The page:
By Atâyi Babs
The Republic of Zambia will not be stampeded into submitting its Intended Nationally Determined Contributions (INDCs) to the UNFCCC secretariat in a rush.
Lungu Mfumu Richard of the Zambian Ministry of Lands, Natural Resources and Environmental Protection disclosed this in Lusaka at a media parley organised by the Pan African Climate Justice Alliance (PACJA) recently.
The need to take full advantage of the September 30th deadline as extended by the secretariat and to avoid the mistake made by Gabon which accoridng to Lungu, “rushed its submission and became the first African country to do so only to apply for withdrawal recently”have informed Zambia’s decision to carefully prepare and consider its INDCs before eventual submission.”
“Zambia will not rush into submitting INDCs that will not respect her national sovereignty, principles of the framework convention on climate change and the aspirations of 13 million Zambians,” Lungu added.
Justifying his country’s commitment and readiness to tow the low carbon development pathway, Lungu cited the recent formulation of a National Climate Change Policy for Zambia and the mainstreaming of climate change issues into the 7th National Development Plan as key indicators of the country’s move towards climate resilience.
Sam Ogallah of PACJA restated the alliance’s long standing commitment to unifying and coordinating isolated civil society efforts on climate change advocacy in Africa and collaborating with governments and regional bodies to build an enhanced African profile that assures the continent’s visibility in international climate dialogue processes.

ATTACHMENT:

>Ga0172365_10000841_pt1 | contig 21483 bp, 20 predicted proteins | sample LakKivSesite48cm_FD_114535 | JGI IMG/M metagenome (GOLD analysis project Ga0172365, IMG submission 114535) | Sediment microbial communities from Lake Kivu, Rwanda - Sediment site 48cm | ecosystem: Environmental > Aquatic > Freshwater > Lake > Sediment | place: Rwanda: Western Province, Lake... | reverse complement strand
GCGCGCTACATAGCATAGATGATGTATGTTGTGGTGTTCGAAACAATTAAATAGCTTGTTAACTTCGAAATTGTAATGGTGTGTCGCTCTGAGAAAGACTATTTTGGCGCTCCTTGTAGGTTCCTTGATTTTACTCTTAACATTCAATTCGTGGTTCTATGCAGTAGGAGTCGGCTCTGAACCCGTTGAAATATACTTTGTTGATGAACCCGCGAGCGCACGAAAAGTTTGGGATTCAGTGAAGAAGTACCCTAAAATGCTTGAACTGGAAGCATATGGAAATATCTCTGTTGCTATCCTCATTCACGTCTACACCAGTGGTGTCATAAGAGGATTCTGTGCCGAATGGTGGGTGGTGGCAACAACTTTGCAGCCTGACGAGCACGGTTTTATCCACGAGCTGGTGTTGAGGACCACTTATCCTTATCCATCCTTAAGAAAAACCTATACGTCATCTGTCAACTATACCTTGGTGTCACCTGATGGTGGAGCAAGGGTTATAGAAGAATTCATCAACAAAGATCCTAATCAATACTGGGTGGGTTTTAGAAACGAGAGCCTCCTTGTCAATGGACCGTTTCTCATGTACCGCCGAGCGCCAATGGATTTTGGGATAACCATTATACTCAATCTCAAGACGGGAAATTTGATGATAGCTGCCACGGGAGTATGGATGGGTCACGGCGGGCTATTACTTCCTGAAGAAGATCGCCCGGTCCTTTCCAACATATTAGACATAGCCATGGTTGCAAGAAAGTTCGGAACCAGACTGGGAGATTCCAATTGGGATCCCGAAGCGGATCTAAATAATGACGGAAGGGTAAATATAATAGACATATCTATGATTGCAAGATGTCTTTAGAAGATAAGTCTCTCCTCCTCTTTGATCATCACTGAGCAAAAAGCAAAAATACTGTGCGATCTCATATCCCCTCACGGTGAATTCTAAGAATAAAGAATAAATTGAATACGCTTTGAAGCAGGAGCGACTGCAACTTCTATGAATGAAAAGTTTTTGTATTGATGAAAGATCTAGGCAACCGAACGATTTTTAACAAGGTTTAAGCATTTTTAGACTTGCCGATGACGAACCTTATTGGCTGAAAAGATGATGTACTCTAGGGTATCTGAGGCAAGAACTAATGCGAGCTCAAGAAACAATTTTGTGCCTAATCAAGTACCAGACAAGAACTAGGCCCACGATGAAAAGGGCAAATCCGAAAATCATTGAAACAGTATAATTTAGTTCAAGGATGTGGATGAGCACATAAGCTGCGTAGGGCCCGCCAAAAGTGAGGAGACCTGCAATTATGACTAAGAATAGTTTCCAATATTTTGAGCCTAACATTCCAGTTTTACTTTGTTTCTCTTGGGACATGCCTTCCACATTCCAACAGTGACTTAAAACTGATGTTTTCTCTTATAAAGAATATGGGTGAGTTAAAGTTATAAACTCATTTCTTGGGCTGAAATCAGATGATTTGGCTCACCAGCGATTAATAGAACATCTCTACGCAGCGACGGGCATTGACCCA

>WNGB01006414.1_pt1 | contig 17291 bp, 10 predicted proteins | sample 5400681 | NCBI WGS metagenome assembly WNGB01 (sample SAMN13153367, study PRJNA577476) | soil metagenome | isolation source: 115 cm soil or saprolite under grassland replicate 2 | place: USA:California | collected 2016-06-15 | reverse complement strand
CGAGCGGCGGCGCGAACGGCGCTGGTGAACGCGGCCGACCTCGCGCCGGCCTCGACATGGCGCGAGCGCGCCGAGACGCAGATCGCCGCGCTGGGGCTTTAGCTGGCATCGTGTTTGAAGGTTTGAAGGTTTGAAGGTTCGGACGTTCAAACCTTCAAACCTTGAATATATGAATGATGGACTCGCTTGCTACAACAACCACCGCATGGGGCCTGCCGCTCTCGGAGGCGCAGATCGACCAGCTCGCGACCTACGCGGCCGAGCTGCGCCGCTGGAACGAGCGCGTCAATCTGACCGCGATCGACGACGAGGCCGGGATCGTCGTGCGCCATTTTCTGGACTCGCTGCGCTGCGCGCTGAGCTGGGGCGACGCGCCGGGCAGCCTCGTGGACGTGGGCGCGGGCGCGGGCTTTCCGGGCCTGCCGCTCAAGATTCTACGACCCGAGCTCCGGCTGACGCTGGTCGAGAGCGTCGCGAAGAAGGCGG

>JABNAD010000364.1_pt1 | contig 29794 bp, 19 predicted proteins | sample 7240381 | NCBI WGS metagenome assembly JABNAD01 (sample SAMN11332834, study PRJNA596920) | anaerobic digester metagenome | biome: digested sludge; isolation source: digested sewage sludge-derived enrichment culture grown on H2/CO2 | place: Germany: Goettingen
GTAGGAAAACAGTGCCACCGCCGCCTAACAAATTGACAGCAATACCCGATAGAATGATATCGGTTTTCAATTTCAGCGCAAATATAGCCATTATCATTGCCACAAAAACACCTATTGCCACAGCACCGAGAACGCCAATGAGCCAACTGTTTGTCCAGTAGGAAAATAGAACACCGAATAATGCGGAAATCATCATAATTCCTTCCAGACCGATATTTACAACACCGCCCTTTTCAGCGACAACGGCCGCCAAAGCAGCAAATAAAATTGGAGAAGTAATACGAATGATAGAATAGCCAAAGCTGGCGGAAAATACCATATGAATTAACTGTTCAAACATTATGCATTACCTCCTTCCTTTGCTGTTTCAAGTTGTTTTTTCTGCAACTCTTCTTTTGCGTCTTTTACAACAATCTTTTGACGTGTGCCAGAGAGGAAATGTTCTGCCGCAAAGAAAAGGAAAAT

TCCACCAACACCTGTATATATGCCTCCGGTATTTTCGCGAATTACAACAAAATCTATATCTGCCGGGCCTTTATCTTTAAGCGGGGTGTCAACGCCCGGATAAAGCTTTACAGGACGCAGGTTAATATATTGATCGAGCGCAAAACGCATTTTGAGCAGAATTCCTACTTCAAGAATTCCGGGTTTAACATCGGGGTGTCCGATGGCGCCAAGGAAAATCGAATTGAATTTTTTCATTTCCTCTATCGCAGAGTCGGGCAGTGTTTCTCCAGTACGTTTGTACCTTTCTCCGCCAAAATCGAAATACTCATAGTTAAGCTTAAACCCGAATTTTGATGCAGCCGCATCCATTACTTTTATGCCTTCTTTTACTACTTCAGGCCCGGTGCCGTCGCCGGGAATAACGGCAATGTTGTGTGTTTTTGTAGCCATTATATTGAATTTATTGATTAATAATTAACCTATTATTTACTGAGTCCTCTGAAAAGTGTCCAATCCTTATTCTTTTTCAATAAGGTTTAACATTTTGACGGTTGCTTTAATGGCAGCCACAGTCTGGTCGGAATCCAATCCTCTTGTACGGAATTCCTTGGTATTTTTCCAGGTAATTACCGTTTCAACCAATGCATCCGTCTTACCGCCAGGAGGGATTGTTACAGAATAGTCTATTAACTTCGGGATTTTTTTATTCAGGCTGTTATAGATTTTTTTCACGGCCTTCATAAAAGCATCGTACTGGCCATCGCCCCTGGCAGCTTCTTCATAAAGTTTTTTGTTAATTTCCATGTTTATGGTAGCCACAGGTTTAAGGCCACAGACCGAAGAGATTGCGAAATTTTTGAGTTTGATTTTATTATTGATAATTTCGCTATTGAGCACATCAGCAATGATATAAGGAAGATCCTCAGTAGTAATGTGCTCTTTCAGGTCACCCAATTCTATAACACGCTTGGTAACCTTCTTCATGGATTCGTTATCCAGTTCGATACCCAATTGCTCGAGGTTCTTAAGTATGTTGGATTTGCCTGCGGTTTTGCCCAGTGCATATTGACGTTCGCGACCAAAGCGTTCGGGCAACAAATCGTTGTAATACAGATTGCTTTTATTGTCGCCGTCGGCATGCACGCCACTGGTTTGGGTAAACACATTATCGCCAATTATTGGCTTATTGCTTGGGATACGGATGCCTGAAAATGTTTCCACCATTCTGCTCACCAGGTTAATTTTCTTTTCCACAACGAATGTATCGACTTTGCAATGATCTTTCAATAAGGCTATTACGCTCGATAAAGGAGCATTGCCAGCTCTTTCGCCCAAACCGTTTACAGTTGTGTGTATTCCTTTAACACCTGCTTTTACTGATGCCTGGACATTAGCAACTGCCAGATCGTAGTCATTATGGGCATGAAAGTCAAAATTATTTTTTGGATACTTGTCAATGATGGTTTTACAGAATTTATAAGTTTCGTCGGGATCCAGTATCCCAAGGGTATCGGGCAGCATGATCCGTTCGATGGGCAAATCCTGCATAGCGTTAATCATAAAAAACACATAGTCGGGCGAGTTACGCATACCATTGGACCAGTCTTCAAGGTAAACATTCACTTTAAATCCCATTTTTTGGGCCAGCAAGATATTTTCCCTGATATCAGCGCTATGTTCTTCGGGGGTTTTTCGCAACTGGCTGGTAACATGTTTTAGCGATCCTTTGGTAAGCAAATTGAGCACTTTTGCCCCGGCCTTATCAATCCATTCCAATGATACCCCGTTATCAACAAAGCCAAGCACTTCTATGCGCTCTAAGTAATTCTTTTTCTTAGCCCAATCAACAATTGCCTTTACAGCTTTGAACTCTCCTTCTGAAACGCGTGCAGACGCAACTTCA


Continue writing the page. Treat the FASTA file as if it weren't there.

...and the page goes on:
It was in furtherance of this, according to Ogallah, that the handbook on INDCs was published. He therefore urged African governments to take advantage of the publication and prepare INDCs that reflect both national and regional aspirations within the given time.
Ogallah further rallied all present to identify and support the common African position on limiting global temperature levels to 1.5 degrees celsius, noting that with 2.0 degrees of warming, total crop production could be reduced by 10 per cent in sub-Saharan Africa, and the undernourished population could increase by at least 25 per cent by 2050.
Meanwhile, the goal of international climate negotiations is “to avoid dangerous atmospheric concentrations of greenhouse gases.”
In 2010, Parties to the United Nations Framework Convention on Climate Change formally recognised that the “long term goal” of the convention was to hold the increase in global average warming to below 2 degrees Celsius above pre-industrial levels.
Is 2 degrees Celsius therefore the safe limit above which climate change becomes “dangerous”? The Intergovernmental Panel on Climate Change (IPCC), comprising more than 70 scientists, experts, and climate negotiators recently released a final report concluding that 2 degrees Celsius is “inadequate” as a safe limit.
The report will feed into a review of the 2 degrees Celsius limit, including discussions on a tougher 1.5 degrees Celsius warming limit in the new climate agreement expected in Paris in December.